Rally needs public support to succeed
The recent anti-dictatorship movement may have to encounter an inconvenient truth in its forthcoming rally on Wednesday if the number of protesters is not as big as it had hoped. This possible setback is from the movement's misguided strategy.
It is speculated unless there is a strong provocation from the state or unbecoming incident, the number of protesters joining the planned rally will be about the same as the two previous demonstrations, at Democracy Monument and Sanam Luang, which saw about 20,000 to 30,000 people.
Such figures, much fewer than what the movement leaders wanted to see, are not strong enough to bring back their momentum.
Core movement leaders hope the chosen date, Oct 14, which marks the 47th anniversary of the student-led uprising which ousted Field Marshal Thanom Kittikachorn as prime minister in 1973, would be the perfect time to draw in a bigger crowd. Yet it is unlikely to be so.
This is primarily because they have failed to keep their priorities right by sticking to their demand on the charter amendment. By adding the demand for a reform of the kingdom's highest institution, the movement risks losing public support, and the movement leaders know it. During a press conference on Thursday, the leaders tried to give the impression they are open to more political groups joining to pressure the government.
Arnon Nampa, a key movement leader, said it is pressing for three demands: the resignation of Prime Minister Prayut Chan-o-cha, a new charter and monarchy reform.
Mr Arnon, who is a human rights lawyer, said the movement has also changed its name from the Free People Group to Khana Ratsadorn, or the People's Group, to entice more political factions. Anyone wishing to oust Gen Prayut can just walk in and be accepted. It is the same for those who want a new constitution. All are welcome in the movement that still maintains its demand for monarchy reform.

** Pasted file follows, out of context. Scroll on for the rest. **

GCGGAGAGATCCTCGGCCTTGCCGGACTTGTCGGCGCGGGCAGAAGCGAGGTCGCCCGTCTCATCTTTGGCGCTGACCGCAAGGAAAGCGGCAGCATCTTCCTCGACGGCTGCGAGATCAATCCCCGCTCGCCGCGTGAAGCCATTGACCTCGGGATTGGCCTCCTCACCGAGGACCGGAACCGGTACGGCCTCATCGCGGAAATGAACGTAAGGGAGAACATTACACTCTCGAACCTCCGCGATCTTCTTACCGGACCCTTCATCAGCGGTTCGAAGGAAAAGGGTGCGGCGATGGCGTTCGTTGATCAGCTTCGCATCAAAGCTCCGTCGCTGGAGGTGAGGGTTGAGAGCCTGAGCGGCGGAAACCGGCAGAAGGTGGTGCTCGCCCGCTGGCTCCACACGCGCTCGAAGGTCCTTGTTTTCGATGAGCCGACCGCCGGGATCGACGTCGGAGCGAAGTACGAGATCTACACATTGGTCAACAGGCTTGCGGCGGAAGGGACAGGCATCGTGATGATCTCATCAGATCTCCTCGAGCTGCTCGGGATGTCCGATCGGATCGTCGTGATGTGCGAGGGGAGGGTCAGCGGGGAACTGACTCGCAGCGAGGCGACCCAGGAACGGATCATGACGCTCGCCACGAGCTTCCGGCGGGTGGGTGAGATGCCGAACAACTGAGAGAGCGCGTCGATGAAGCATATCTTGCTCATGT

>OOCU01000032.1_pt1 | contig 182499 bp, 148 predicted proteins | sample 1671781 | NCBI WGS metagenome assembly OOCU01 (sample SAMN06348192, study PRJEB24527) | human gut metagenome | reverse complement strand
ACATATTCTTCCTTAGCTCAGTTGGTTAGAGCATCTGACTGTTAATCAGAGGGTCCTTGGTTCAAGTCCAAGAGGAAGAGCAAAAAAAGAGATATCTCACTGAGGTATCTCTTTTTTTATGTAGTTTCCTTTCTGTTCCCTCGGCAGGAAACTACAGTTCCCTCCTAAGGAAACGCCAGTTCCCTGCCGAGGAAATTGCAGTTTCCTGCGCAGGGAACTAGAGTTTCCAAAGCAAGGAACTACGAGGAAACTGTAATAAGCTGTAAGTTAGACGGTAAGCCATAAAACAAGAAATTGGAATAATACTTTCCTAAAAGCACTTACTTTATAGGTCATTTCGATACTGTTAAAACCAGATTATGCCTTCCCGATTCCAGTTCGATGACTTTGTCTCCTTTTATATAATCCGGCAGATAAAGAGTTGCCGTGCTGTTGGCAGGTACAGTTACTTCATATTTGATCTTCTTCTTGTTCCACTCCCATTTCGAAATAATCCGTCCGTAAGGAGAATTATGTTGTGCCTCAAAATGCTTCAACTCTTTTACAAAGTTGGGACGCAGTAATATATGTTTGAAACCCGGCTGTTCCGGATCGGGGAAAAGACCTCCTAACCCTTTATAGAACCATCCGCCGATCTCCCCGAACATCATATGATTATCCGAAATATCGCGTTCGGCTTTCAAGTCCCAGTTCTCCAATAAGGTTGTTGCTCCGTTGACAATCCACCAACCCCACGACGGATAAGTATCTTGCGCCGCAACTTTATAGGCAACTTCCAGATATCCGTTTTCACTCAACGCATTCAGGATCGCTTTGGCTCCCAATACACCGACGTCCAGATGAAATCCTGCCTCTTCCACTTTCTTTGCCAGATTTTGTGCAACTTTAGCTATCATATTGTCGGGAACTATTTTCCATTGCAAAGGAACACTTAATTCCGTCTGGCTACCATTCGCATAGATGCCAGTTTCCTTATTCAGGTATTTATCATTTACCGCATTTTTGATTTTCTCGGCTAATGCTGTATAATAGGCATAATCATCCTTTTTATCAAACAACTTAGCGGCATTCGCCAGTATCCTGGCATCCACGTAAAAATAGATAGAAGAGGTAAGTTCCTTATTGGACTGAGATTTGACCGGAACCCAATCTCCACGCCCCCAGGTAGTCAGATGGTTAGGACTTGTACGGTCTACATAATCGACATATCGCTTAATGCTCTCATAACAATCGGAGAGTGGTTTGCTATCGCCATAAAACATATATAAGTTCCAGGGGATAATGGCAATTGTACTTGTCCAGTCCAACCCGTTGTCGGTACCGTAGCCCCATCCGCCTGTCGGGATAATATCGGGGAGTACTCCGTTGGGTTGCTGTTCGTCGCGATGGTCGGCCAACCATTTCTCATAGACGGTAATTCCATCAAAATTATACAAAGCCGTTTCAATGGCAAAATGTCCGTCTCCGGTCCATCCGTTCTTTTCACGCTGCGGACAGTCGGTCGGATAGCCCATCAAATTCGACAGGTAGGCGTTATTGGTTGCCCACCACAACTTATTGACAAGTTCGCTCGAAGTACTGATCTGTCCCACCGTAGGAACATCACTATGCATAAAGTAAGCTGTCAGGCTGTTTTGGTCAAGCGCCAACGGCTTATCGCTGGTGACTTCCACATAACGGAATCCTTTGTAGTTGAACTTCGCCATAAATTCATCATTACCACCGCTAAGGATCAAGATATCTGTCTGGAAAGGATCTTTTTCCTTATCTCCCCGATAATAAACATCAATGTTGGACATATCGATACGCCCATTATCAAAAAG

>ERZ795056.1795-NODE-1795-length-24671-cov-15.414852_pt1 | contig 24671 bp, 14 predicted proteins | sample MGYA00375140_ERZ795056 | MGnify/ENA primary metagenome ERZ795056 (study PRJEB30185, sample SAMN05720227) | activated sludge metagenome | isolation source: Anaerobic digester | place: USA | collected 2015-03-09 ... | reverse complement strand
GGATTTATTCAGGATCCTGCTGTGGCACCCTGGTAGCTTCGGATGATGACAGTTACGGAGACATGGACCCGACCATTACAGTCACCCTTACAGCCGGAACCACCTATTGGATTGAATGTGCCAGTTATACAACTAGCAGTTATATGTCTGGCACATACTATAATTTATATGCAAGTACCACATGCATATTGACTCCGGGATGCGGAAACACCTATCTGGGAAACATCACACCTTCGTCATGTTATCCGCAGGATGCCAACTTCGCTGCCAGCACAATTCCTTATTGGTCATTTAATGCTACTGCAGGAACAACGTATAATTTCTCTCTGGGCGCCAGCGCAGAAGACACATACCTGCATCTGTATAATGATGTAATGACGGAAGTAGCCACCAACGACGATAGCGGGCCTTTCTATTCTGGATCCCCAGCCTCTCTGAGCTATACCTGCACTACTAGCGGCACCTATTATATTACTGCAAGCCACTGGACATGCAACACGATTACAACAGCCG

But is it true that the movement's new name represents openness? Khana Ratsadorn is the name of the group of young, Western-educated elites who in 1932 staged a coup that replaced the country's absolute monarchy system with a constitutional monarchy. The name the group chosen speaks much about its identity that resonates anti-monarchy sentiment.
In this sense, the use of such a controversial name means the movement prioritises its charter demand after monarchy reform. If the group thinks they would have a strengthened movement in doing so, its members have to think again.
While it is true that the push for the 10-point demand including monarchy reform during the movement's Aug 10 rally at Thammasat University's Rangsit campus eased the social taboo of criticising the monarchy, bringing out the extremely sensitive topic into the open, well, that's that.
To think the monarchy reform issue would be a magnet that draws more people to their rally is unrealistic. Things could be different if they focused instead on the failures of the government that result in economic hardship, unemployment and the delay in budget disbursement.
Even the state's foot-dragging in the charter amendment process -- with its formation of a panel to study the process and a proposed referendum -- could make for a stronger case for the public.